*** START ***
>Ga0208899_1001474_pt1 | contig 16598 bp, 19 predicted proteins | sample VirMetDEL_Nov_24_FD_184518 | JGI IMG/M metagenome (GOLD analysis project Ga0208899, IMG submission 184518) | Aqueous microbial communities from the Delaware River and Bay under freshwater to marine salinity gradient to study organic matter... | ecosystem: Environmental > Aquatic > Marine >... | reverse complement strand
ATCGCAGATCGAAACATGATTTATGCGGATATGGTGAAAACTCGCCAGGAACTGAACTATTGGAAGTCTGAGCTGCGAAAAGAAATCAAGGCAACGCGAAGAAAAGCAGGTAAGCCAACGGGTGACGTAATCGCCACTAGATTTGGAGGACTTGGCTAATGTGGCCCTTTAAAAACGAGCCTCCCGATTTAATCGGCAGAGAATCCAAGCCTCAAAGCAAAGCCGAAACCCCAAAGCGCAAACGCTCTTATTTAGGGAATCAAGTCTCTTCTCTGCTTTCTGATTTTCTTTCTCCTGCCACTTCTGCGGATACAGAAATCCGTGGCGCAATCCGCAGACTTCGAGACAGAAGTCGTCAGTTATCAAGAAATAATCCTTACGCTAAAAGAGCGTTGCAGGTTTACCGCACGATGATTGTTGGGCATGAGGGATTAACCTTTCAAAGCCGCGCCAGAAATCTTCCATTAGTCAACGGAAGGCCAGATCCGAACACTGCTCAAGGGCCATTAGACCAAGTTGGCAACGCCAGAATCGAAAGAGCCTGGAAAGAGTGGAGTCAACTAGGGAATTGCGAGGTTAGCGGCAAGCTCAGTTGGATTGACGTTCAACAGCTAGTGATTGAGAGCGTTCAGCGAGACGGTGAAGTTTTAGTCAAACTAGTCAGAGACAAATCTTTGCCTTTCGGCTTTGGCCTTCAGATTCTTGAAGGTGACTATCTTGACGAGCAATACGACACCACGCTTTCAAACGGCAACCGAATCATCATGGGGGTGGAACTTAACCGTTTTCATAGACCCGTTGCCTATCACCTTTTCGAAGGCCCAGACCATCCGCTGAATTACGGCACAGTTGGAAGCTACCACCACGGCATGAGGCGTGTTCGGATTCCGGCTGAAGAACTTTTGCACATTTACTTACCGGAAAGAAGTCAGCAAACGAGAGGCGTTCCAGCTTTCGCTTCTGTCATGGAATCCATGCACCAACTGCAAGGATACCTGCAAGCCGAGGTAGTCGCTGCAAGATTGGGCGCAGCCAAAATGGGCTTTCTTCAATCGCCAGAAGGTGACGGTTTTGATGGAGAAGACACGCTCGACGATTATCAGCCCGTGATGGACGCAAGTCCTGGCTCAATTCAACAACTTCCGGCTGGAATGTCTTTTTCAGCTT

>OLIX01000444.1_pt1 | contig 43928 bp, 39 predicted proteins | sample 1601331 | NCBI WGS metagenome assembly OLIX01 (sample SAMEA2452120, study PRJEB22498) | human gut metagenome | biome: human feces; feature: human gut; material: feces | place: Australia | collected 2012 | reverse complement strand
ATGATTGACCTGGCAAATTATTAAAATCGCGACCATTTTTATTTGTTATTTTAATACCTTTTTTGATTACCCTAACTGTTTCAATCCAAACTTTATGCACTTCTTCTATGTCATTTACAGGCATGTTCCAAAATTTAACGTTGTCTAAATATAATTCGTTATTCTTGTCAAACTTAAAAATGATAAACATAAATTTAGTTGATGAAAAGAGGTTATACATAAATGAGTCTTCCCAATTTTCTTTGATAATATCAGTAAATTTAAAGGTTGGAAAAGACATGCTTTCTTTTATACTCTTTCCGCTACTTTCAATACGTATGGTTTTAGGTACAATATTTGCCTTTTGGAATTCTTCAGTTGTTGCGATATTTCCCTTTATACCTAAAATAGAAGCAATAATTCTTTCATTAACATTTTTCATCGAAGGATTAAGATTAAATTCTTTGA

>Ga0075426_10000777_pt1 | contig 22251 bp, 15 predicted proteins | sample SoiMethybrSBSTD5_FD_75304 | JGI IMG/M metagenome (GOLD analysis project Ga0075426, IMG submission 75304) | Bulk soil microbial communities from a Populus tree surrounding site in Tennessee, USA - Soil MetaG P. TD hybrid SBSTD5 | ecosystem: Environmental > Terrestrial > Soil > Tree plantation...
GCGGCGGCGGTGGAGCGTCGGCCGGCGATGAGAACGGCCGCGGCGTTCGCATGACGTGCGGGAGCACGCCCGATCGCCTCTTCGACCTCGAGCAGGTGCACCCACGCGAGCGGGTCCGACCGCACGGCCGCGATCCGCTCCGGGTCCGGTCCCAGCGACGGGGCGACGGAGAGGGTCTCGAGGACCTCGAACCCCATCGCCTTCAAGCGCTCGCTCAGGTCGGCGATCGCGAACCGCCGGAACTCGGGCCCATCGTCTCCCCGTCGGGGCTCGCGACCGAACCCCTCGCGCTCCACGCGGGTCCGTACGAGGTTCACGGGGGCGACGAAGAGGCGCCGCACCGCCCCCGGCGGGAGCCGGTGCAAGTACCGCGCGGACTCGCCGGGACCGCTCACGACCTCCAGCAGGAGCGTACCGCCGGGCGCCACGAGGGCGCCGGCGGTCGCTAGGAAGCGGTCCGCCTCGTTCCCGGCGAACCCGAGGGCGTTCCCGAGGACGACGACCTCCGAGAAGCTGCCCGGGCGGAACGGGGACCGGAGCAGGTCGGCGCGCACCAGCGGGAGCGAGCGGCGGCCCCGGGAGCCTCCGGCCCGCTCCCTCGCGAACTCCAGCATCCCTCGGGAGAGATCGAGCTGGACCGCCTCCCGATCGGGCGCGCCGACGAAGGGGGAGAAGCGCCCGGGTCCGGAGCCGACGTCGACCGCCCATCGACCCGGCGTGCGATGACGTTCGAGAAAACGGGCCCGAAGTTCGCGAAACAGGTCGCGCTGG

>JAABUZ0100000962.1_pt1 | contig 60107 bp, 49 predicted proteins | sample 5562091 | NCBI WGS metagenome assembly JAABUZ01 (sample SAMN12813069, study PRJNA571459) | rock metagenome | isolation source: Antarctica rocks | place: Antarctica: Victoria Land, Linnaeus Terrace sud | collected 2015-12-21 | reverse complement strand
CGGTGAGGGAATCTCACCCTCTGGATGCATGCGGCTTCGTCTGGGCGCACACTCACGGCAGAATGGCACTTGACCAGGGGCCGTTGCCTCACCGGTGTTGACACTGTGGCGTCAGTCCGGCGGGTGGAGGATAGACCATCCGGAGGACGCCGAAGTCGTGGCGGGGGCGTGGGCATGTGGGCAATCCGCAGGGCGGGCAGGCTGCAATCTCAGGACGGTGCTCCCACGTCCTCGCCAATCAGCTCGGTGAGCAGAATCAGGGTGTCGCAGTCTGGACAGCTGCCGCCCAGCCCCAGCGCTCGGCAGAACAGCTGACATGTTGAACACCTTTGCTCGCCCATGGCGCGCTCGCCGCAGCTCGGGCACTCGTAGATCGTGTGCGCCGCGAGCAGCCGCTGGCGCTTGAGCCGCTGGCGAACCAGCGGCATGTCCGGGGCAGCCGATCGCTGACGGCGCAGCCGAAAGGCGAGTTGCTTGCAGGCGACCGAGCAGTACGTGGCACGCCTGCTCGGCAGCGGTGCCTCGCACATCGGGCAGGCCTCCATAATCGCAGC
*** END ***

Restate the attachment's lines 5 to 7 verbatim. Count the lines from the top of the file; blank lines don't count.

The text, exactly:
>Ga0075426_10000777_pt1 | contig 22251 bp, 15 predicted proteins | sample SoiMethybrSBSTD5_FD_75304 | JGI IMG/M metagenome (GOLD analysis project Ga0075426, IMG submission 75304) | Bulk soil microbial communities from a Populus tree surrounding site in Tennessee, USA - Soil MetaG P. TD hybrid SBSTD5 | ecosystem: Environmental > Terrestrial > Soil > Tree plantation...
GCGGCGGCGGTGGAGCGTCGGCCGGCGATGAGAACGGCCGCGGCGTTCGCATGACGTGCGGGAGCACGCCCGATCGCCTCTTCGACCTCGAGCAGGTGCACCCACGCGAGCGGGTCCGACCGCACGGCCGCGATCCGCTCCGGGTCCGGTCCCAGCGACGGGGCGACGGAGAGGGTCTCGAGGACCTCGAACCCCATCGCCTTCAAGCGCTCGCTCAGGTCGGCGATCGCGAACCGCCGGAACTCGGGCCCATCGTCTCCCCGTCGGGGCTCGCGACCGAACCCCTCGCGCTCCACGCGGGTCCGTACGAGGTTCACGGGGGCGACGAAGAGGCGCCGCACCGCCCCCGGCGGGAGCCGGTGCAAGTACCGCGCGGACTCGCCGGGACCGCTCACGACCTCCAGCAGGAGCGTACCGCCGGGCGCCACGAGGGCGCCGGCGGTCGCTAGGAAGCGGTCCGCCTCGTTCCCGGCGAACCCGAGGGCGTTCCCGAGGACGACGACCTCCGAGAAGCTGCCCGGGCGGAACGGGGACCGGAGCAGGTCGGCGCGCACCAGCGGGAGCGAGCGGCGGCCCCGGGAGCCTCCGGCCCGCTCCCTCGCGAACTCCAGCATCCCTCGGGAGAGATCGAGCTGGACCGCCTCCCGATCGGGCGCGCCGACGAAGGGGGAGAAGCGCCCGGGTCCGGAGCCGACGTCGACCGCCCATCGACCCGGCGTGCGATGACGTTCGAGAAAACGGGCCCGAAGTTCGCGAAACAGGTCGCGCTGG

>JAABUZ0100000962.1_pt1 | contig 60107 bp, 49 predicted proteins | sample 5562091 | NCBI WGS metagenome assembly JAABUZ01 (sample SAMN12813069, study PRJNA571459) | rock metagenome | isolation source: Antarctica rocks | place: Antarctica: Victoria Land, Linnaeus Terrace sud | collected 2015-12-21 | reverse complement strand